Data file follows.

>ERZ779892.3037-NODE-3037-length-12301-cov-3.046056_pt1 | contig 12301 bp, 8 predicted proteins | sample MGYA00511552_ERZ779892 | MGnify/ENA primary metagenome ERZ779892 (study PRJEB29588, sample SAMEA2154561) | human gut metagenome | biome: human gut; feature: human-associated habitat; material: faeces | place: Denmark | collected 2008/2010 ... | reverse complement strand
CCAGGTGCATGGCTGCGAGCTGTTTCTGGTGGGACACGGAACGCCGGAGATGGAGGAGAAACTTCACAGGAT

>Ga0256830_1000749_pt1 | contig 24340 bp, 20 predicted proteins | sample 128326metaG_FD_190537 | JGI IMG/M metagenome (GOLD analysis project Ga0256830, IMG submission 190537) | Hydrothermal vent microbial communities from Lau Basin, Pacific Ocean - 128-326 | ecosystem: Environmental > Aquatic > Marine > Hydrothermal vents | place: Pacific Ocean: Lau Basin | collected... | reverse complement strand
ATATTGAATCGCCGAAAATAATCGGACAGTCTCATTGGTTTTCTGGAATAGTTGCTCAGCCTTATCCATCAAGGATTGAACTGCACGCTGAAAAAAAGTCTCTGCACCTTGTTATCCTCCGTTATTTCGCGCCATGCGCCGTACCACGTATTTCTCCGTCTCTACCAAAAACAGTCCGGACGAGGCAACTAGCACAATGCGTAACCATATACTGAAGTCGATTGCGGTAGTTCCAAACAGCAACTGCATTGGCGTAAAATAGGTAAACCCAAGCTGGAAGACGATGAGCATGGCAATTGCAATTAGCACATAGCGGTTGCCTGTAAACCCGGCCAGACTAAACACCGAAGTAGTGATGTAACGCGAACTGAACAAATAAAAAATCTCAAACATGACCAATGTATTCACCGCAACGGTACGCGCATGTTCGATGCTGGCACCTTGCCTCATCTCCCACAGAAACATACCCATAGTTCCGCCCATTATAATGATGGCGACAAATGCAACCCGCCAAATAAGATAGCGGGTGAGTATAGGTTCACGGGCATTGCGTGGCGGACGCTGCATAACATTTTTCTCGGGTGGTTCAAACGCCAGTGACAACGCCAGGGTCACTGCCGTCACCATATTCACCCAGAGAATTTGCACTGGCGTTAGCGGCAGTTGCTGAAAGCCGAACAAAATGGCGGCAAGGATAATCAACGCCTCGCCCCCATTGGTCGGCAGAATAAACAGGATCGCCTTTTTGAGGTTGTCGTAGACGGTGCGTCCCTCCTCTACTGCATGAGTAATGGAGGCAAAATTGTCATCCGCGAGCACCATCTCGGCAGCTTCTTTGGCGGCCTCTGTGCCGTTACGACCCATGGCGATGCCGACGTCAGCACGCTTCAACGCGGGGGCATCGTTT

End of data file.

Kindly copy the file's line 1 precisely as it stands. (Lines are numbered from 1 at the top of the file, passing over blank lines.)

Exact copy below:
>ERZ779892.3037-NODE-3037-length-12301-cov-3.046056_pt1 | contig 12301 bp, 8 predicted proteins | sample MGYA00511552_ERZ779892 | MGnify/ENA primary metagenome ERZ779892 (study PRJEB29588, sample SAMEA2154561) | human gut metagenome | biome: human gut; feature: human-associated habitat; material: faeces | place: Denmark | collected 2008/2010 ... | reverse complement strand